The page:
Gap Inc. is moving to the cloud — and it’s beginning its journey with Intermix.
Gap acquired the upscale specialty brand in 2013. And unlike Gap’s other brands that all used similar software to support business operations, Intermix was laden with a “hodgepodge collection of best-of-breed and homegrown systems,” said Paul Lamoureux, Gap’s senior director of IT, at the recent Oracle Industry Connect conference in New York City.
Along with systems very disparate from those in Gap’s data centers, Intermix’s merchandising and inventory management systems relied on cumbersome, error-prone reporting processes. These inflexible systems also made it difficult to scale the brand for future operations.
“We’ve had the platforms and the money to upgrade them, but we struggled with how we were going to build this for the future, continue to release new versions and keep them current,” said Connie Santilli, VP of enterprise systems and strategy of Gap.
Intermix’s increased convergence of stores and digital was also taking a toll on its aging systems, especially as increasingly digital shoppers moved between channels.
“We need digital touchpoints everywhere since people want to shop anywhere, anytime and on any device,” Santilli said. “We have to [focus on] converged commerce and the solutions that bring online and stores together.”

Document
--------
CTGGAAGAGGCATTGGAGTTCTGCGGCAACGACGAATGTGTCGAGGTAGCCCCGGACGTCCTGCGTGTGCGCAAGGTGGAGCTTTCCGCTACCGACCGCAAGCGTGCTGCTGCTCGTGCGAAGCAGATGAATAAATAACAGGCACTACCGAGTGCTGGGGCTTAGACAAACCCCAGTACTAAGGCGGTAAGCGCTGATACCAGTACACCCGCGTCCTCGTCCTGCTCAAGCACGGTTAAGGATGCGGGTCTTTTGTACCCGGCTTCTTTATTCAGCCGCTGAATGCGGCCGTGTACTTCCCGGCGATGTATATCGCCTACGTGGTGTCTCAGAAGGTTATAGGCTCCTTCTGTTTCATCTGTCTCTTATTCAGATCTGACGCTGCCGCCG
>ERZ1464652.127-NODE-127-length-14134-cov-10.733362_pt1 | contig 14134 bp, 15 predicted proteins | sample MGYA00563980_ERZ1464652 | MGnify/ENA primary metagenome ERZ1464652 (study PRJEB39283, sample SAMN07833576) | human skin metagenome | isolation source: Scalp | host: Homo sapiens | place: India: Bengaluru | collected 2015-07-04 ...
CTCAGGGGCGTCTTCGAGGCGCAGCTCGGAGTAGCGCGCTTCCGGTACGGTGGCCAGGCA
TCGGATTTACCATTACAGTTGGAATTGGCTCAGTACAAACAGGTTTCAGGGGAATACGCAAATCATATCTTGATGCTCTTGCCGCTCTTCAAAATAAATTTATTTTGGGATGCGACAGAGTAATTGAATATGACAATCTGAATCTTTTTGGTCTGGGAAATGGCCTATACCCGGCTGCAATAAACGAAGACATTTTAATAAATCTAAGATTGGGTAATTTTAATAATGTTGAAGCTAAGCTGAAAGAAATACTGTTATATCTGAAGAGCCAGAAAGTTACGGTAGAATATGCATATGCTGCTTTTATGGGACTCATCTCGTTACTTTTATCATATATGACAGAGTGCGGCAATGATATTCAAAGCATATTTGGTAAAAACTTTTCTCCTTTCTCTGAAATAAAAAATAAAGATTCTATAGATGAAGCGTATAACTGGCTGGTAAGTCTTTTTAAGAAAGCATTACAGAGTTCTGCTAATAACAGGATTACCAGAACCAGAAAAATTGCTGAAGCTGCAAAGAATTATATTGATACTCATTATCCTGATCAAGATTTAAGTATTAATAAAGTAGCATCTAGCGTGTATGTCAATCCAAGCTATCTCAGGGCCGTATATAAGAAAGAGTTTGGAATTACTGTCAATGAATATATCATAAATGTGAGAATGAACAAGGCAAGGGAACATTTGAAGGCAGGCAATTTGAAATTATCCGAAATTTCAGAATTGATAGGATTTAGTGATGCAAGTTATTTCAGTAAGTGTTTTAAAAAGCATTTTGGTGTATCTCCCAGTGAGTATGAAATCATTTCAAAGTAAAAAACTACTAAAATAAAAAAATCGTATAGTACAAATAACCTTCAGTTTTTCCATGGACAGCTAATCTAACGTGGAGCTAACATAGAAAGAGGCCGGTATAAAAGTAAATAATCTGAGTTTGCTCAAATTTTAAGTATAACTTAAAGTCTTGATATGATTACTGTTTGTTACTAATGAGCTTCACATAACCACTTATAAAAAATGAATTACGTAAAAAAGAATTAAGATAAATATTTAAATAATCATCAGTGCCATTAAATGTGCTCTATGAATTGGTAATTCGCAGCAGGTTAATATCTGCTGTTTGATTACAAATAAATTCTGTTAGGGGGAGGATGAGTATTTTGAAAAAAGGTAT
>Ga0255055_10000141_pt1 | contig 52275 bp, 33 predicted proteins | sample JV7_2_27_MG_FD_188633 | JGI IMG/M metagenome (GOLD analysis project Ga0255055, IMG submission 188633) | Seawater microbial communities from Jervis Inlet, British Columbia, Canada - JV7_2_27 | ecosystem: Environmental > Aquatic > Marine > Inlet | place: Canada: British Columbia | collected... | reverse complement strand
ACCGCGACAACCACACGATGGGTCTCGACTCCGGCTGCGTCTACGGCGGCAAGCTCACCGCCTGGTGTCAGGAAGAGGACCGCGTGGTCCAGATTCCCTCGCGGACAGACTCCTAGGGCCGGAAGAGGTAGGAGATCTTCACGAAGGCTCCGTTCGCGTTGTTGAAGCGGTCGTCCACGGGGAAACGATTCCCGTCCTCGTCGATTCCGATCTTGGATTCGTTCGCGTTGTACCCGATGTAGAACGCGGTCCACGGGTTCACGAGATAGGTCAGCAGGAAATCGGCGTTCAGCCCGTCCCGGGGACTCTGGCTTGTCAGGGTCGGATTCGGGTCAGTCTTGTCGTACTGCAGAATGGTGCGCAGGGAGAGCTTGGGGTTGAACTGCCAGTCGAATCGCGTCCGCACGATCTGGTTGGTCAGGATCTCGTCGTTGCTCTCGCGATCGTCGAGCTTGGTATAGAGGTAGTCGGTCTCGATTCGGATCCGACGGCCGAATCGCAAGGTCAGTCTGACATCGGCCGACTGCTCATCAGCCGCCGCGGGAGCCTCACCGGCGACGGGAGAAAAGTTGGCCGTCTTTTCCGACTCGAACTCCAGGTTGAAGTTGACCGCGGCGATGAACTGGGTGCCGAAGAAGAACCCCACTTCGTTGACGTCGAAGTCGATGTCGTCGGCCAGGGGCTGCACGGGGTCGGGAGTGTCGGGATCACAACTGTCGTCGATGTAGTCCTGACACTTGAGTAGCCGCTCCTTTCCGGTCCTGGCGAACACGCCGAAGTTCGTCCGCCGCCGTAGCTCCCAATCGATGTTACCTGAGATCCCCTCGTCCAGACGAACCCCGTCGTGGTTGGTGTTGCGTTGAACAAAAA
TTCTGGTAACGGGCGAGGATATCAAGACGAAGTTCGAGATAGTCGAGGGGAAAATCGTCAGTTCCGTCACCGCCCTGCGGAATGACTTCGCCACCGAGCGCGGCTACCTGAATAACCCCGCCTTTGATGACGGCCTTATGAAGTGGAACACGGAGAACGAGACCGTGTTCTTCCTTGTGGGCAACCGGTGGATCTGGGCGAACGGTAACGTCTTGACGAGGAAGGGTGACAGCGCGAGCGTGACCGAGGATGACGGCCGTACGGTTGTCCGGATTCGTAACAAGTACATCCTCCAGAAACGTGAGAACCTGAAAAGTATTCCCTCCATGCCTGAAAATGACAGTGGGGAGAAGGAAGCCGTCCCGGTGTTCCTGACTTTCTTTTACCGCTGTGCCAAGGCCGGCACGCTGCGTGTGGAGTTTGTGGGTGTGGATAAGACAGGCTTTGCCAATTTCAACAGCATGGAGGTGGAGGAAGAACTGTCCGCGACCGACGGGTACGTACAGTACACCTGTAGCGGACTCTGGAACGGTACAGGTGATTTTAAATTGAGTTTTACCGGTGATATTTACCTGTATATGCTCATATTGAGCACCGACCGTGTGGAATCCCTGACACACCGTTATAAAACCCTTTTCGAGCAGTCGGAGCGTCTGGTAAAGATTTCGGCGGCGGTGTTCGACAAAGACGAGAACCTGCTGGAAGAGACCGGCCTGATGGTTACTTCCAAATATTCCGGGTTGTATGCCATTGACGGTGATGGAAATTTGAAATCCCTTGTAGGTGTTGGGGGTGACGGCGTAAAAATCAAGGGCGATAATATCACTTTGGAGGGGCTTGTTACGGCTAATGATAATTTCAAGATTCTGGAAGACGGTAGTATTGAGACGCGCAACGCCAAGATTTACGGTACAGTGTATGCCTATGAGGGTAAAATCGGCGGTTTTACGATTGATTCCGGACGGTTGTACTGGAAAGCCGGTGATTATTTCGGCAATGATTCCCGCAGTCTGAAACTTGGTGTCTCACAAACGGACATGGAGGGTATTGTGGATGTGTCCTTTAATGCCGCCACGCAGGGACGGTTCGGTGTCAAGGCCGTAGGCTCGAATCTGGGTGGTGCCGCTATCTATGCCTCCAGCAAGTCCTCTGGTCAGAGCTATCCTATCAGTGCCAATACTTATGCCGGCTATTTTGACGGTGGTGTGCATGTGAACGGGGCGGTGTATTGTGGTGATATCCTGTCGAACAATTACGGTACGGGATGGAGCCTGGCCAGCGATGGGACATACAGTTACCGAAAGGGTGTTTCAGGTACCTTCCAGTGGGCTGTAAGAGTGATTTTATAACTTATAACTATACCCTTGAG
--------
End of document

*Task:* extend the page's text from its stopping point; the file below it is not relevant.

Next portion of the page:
These challenges dovetailed within Gap’s vision of modernizing the brand’s systems — a catalyst that would help transition Intermix onto the same processes used across the Gap family. As a solution, the company began moving Intermix onto Oracle’s retail merchandising system.
In addition to simplifying operations, the system delivers a consistent merchandising platform. The technology synchronizes end-to-end merchandising operations from buying to inventory valuation, driving a single version of the truth. Daily tasks, such as purchase order approval and sales auditing, also become more efficient since they are supported by exception-based dashboard notifications and alerts.
The retailer spent six months cleaning and standardizing data, and converting the information into the new system, said Rick Whicker, senior director of enterprise systems and strategy.
“By standardizing the data, we kept information fresh and transitioned Intermix onto a standard code base that we use internally,” Whicker added. “Our brands don’t have to use data and software functionality the same way, but all code needs to be the same.”
Intermix went live on the cloud-based system in September. The project marked the first step in Gap’s long-term journey to adopt cloud technology across its global operations. The retailer is currently planning to bring its Banana Republic brand onto the cloud-based platform, followed by Old Navy.
“The key was to get our feet wet with Intermix, and use the experience to ensure that we could get our bigger brands to scale,” Whicker said.
Cloud also is shaping up to be “a major strategy for us,” Lamoureux added. “Cloud will optimize our costs, including those associated with software maintenance. Not being tied to on-premise solutions will lower our total cost of ownership and deliver a stronger ROI.”
The company expects to move a majority of its workload into the cloud over the next three years.